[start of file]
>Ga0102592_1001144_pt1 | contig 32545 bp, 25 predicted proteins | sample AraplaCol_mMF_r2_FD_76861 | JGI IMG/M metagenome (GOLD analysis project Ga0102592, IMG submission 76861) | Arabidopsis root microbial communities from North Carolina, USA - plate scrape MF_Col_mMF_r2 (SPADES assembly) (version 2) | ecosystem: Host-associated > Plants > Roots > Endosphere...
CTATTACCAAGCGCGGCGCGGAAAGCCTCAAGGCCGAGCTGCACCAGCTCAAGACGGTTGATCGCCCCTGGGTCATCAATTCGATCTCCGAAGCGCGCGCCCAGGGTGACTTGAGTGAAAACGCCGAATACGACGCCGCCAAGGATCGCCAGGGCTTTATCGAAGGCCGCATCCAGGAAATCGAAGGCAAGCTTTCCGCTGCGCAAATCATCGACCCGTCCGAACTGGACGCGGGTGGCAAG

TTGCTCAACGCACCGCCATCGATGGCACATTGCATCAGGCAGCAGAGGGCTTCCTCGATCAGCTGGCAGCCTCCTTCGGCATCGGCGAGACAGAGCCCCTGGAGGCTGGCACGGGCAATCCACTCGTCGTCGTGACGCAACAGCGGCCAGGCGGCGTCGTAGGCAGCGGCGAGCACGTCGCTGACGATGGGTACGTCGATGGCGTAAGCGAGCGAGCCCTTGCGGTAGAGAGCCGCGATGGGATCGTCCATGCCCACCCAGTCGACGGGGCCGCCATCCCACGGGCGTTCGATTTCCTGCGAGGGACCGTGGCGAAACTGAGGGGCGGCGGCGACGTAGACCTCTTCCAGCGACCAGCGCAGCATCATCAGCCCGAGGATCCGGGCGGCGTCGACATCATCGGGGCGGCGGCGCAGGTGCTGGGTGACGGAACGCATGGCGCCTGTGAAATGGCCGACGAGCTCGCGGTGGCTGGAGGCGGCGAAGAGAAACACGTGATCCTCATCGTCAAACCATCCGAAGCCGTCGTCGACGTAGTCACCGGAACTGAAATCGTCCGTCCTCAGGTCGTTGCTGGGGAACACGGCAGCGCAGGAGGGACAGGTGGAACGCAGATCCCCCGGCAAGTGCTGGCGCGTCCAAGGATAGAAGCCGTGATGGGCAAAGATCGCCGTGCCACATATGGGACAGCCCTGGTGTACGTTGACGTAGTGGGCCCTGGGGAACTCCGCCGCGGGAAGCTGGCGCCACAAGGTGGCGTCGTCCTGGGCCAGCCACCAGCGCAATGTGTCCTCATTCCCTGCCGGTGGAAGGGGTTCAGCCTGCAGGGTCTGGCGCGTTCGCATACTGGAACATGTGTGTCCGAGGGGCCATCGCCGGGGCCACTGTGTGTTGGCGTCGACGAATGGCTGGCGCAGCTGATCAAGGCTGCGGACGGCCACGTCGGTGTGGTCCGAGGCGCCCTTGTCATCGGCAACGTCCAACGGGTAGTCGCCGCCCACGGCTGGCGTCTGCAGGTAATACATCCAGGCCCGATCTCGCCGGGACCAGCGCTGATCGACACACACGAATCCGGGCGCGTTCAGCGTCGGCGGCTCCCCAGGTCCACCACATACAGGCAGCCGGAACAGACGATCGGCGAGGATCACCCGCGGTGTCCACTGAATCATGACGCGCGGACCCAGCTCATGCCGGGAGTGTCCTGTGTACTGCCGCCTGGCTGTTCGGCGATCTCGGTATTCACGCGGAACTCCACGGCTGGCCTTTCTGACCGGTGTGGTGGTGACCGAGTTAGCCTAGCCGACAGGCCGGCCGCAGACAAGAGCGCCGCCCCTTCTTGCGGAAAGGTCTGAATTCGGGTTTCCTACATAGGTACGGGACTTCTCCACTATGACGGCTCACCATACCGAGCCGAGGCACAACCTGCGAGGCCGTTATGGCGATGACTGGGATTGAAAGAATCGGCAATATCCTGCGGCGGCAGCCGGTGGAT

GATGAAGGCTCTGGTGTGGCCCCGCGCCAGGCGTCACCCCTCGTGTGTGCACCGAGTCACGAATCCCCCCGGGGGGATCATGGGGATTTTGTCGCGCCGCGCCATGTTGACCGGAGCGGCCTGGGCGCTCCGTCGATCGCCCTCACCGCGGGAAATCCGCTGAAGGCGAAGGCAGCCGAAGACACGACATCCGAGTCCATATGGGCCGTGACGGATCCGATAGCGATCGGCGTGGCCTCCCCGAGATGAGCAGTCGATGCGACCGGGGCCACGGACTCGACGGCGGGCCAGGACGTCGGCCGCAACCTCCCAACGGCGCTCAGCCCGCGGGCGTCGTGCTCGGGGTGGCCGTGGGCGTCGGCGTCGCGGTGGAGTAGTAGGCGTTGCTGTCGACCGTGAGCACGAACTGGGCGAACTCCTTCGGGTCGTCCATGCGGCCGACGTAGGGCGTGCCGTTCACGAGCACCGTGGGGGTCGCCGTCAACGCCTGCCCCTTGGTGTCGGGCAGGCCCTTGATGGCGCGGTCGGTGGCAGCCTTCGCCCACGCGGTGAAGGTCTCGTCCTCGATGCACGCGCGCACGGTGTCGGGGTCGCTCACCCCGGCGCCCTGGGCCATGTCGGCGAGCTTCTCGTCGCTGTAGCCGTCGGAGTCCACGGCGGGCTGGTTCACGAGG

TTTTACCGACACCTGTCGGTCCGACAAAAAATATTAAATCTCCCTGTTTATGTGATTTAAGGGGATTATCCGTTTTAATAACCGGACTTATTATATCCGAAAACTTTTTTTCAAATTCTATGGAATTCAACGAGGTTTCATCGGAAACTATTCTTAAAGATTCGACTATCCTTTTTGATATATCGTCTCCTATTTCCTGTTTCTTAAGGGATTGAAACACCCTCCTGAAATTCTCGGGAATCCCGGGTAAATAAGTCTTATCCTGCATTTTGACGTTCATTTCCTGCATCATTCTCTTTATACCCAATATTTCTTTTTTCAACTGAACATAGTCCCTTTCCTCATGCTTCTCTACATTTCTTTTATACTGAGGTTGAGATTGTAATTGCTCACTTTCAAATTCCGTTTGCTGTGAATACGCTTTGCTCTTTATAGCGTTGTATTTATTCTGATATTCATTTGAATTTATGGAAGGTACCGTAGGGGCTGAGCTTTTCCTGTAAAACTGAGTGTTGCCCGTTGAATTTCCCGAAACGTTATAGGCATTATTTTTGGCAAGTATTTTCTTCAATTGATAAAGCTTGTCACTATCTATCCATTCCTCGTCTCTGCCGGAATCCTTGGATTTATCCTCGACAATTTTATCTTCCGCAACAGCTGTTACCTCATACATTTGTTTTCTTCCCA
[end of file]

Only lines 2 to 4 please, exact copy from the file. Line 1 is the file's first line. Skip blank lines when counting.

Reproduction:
CTATTACCAAGCGCGGCGCGGAAAGCCTCAAGGCCGAGCTGCACCAGCTCAAGACGGTTGATCGCCCCTGGGTCATCAATTCGATCTCCGAAGCGCGCGCCCAGGGTGACTTGAGTGAAAACGCCGAATACGACGCCGCCAAGGATCGCCAGGGCTTTATCGAAGGCCGCATCCAGGAAATCGAAGGCAAGCTTTCCGCTGCGCAAATCATCGACCCGTCCGAACTGGACGCGGGTGGCAAG

TTGCTCAACGCACCGCCATCGATGGCACATTGCATCAGGCAGCAGAGGGCTTCCTCGATCAGCTGGCAGCCTCCTTCGGCATCGGCGAGACAGAGCCCCTGGAGGCTGGCACGGGCAATCCACTCGTCGTCGTGACGCAACAGCGGCCAGGCGGCGTCGTAGGCAGCGGCGAGCACGTCGCTGACGATGGGTACGTCGATGGCGTAAGCGAGCGAGCCCTTGCGGTAGAGAGCCGCGATGGGATCGTCCATGCCCACCCAGTCGACGGGGCCGCCATCCCACGGGCGTTCGATTTCCTGCGAGGGACCGTGGCGAAACTGAGGGGCGGCGGCGACGTAGACCTCTTCCAGCGACCAGCGCAGCATCATCAGCCCGAGGATCCGGGCGGCGTCGACATCATCGGGGCGGCGGCGCAGGTGCTGGGTGACGGAACGCATGGCGCCTGTGAAATGGCCGACGAGCTCGCGGTGGCTGGAGGCGGCGAAGAGAAACACGTGATCCTCATCGTCAAACCATCCGAAGCCGTCGTCGACGTAGTCACCGGAACTGAAATCGTCCGTCCTCAGGTCGTTGCTGGGGAACACGGCAGCGCAGGAGGGACAGGTGGAACGCAGATCCCCCGGCAAGTGCTGGCGCGTCCAAGGATAGAAGCCGTGATGGGCAAAGATCGCCGTGCCACATATGGGACAGCCCTGGTGTACGTTGACGTAGTGGGCCCTGGGGAACTCCGCCGCGGGAAGCTGGCGCCACAAGGTGGCGTCGTCCTGGGCCAGCCACCAGCGCAATGTGTCCTCATTCCCTGCCGGTGGAAGGGGTTCAGCCTGCAGGGTCTGGCGCGTTCGCATACTGGAACATGTGTGTCCGAGGGGCCATCGCCGGGGCCACTGTGTGTTGGCGTCGACGAATGGCTGGCGCAGCTGATCAAGGCTGCGGACGGCCACGTCGGTGTGGTCCGAGGCGCCCTTGTCATCGGCAACGTCCAACGGGTAGTCGCCGCCCACGGCTGGCGTCTGCAGGTAATACATCCAGGCCCGATCTCGCCGGGACCAGCGCTGATCGACACACACGAATCCGGGCGCGTTCAGCGTCGGCGGCTCCCCAGGTCCACCACATACAGGCAGCCGGAACAGACGATCGGCGAGGATCACCCGCGGTGTCCACTGAATCATGACGCGCGGACCCAGCTCATGCCGGGAGTGTCCTGTGTACTGCCGCCTGGCTGTTCGGCGATCTCGGTATTCACGCGGAACTCCACGGCTGGCCTTTCTGACCGGTGTGGTGGTGACCGAGTTAGCCTAGCCGACAGGCCGGCCGCAGACAAGAGCGCCGCCCCTTCTTGCGGAAAGGTCTGAATTCGGGTTTCCTACATAGGTACGGGACTTCTCCACTATGACGGCTCACCATACCGAGCCGAGGCACAACCTGCGAGGCCGTTATGGCGATGACTGGGATTGAAAGAATCGGCAATATCCTGCGGCGGCAGCCGGTGGAT

GATGAAGGCTCTGGTGTGGCCCCGCGCCAGGCGTCACCCCTCGTGTGTGCACCGAGTCACGAATCCCCCCGGGGGGATCATGGGGATTTTGTCGCGCCGCGCCATGTTGACCGGAGCGGCCTGGGCGCTCCGTCGATCGCCCTCACCGCGGGAAATCCGCTGAAGGCGAAGGCAGCCGAAGACACGACATCCGAGTCCATATGGGCCGTGACGGATCCGATAGCGATCGGCGTGGCCTCCCCGAGATGAGCAGTCGATGCGACCGGGGCCACGGACTCGACGGCGGGCCAGGACGTCGGCCGCAACCTCCCAACGGCGCTCAGCCCGCGGGCGTCGTGCTCGGGGTGGCCGTGGGCGTCGGCGTCGCGGTGGAGTAGTAGGCGTTGCTGTCGACCGTGAGCACGAACTGGGCGAACTCCTTCGGGTCGTCCATGCGGCCGACGTAGGGCGTGCCGTTCACGAGCACCGTGGGGGTCGCCGTCAACGCCTGCCCCTTGGTGTCGGGCAGGCCCTTGATGGCGCGGTCGGTGGCAGCCTTCGCCCACGCGGTGAAGGTCTCGTCCTCGATGCACGCGCGCACGGTGTCGGGGTCGCTCACCCCGGCGCCCTGGGCCATGTCGGCGAGCTTCTCGTCGCTGTAGCCGTCGGAGTCCACGGCGGGCTGGTTCACGAGG